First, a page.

Sensitive teeth affect many people today, but not everyone understands what it is that causes this sensitivity, nor the ways that sensitivity can be prevented or treated.
Causes of sensitivity
One cause of tooth sensitivity, particularly amongst the younger generations, is fizzy drinks. Surprisingly, this also includes sparkling mineral waters, as this also contains carbonic acid, which can work to strip away the layers of enamel on the teeth, exposing the more sensitive parts below. Even an excessive amount of fruit can also strip away this enamel. Another cause of sensitive teeth is over-brushing of the teeth – so always make sure that your tooth-brushing technique is correct, and check with your dentist if you are unsure.
If you are experiencing pain and sensitivity, it is important also to check with your dentist that it is tooth sensitivity that is affecting you and not a cavity, as sometimes the symptoms can feel similar.
Prevention of sensitivity
The best prevention from getting sensitive teeth revolves around avoiding those acidic foods and drinks that tend to strip away the enamel from teeth, such as fizzy drinks, acidic fruit, and some wine.
Treatment for sensitivity
Thankfully, there has been some advancement in recent years in desensitising toothpastes, such as Sensodyne, that work to fill in the tiny pores that cause the pain of sensitive teeth, so trying one of these out could be a good option if you are feeling some pain. Another option is heading to your dentist, as they may be able to paint on a protective coating that will help prevent sensitivity.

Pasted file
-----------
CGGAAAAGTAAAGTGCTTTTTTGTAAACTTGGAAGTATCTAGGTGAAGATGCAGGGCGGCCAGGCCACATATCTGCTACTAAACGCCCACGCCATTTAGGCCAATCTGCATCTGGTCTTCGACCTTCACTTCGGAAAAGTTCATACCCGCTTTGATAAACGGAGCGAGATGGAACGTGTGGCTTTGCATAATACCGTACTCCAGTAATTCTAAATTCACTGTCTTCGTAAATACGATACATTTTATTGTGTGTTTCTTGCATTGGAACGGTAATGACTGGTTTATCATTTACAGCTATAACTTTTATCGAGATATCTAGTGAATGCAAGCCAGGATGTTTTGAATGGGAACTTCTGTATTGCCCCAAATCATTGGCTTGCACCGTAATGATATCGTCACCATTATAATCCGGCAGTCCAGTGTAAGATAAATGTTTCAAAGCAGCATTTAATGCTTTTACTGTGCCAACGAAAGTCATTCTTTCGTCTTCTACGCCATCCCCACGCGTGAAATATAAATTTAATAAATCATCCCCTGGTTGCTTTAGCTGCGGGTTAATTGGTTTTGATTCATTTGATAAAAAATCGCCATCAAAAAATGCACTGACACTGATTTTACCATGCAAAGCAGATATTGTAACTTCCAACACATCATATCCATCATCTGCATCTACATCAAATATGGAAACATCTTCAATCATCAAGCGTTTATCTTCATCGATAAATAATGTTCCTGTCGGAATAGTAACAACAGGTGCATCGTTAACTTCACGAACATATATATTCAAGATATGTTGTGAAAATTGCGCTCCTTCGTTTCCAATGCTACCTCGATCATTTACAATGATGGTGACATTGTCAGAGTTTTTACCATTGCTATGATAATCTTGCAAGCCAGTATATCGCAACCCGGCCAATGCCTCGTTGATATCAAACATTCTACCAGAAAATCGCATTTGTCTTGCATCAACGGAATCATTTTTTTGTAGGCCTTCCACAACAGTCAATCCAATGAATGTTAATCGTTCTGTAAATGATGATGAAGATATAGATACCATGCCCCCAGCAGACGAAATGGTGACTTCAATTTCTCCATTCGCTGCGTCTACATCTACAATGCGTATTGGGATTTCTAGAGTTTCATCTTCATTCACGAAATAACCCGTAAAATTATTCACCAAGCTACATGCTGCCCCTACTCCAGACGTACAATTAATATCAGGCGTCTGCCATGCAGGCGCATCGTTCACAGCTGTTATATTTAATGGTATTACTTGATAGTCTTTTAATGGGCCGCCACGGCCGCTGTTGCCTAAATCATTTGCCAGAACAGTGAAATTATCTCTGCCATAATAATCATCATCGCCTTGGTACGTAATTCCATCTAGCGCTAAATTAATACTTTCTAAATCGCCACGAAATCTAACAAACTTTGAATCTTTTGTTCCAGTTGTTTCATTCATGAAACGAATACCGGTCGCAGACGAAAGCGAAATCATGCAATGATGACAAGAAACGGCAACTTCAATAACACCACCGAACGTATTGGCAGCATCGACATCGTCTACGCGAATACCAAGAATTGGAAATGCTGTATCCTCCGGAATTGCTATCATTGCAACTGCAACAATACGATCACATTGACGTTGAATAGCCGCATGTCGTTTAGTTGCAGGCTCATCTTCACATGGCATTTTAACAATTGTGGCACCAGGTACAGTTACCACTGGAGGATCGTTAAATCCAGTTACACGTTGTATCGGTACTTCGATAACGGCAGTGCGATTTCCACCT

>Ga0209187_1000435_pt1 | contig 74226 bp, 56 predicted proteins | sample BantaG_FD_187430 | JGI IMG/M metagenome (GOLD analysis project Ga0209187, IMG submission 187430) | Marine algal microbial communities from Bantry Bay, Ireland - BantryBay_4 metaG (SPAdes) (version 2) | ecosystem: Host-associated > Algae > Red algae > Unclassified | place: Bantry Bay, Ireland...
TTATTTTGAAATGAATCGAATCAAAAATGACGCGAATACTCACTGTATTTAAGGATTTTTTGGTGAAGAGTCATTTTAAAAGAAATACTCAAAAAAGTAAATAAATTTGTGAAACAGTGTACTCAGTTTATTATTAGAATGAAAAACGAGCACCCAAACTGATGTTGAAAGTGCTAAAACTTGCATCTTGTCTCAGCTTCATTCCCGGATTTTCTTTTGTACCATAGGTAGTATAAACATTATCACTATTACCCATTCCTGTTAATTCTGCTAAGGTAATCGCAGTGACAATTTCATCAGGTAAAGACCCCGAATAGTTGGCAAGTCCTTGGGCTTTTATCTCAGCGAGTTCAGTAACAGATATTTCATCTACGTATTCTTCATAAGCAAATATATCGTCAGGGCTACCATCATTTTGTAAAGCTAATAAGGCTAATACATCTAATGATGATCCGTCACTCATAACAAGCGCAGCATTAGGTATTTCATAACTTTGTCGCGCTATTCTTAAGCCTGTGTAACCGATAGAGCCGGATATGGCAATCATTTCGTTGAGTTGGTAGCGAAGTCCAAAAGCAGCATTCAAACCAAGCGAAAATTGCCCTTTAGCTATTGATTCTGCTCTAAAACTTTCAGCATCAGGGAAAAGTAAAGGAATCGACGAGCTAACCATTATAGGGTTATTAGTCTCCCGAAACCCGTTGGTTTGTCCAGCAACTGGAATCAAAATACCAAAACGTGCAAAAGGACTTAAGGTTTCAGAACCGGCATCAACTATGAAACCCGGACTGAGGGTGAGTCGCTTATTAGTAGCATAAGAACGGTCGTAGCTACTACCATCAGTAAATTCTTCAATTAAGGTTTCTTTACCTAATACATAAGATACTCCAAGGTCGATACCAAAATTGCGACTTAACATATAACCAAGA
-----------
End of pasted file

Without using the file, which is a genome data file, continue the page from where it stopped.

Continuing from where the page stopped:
Melbourne Central Dentist
At Melbourne Central Dental, a dedicated team of multilingual dentists provide a range of dental services, from general dentistry to cosmetic dentistry and orthodontics. Open seven days a week in Melbourne’s CBD, extra efforts can be made to cater for emergency dentist appointments also. Call your local Melbourne Central Dentist on 03 8608 8968.
The information contained on this website and websites linked to this website (Information) does not constitute or comprise comprehensive medical or dental advice. You should seek dental advice directly from your dentist before acting or relying on the Information.
Created: 06 November 2014